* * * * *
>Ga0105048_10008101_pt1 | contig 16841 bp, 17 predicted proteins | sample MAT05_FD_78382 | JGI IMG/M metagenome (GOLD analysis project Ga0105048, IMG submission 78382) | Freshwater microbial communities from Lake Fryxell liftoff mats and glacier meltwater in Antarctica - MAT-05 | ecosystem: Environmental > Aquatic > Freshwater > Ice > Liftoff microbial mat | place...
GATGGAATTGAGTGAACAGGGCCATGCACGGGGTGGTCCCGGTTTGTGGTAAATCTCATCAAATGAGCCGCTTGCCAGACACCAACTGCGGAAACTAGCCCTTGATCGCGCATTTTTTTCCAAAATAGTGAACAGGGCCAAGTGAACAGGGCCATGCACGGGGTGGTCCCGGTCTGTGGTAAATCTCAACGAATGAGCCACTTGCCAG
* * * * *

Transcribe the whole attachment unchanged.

>Ga0105048_10008101_pt1 | contig 16841 bp, 17 predicted proteins | sample MAT05_FD_78382 | JGI IMG/M metagenome (GOLD analysis project Ga0105048, IMG submission 78382) | Freshwater microbial communities from Lake Fryxell liftoff mats and glacier meltwater in Antarctica - MAT-05 | ecosystem: Environmental > Aquatic > Freshwater > Ice > Liftoff microbial mat | place...
GATGGAATTGAGTGAACAGGGCCATGCACGGGGTGGTCCCGGTTTGTGGTAAATCTCATCAAATGAGCCGCTTGCCAGACACCAACTGCGGAAACTAGCCCTTGATCGCGCATTTTTTTCCAAAATAGTGAACAGGGCCAAGTGAACAGGGCCATGCACGGGGTGGTCCCGGTCTGTGGTAAATCTCAACGAATGAGCCACTTGCCAG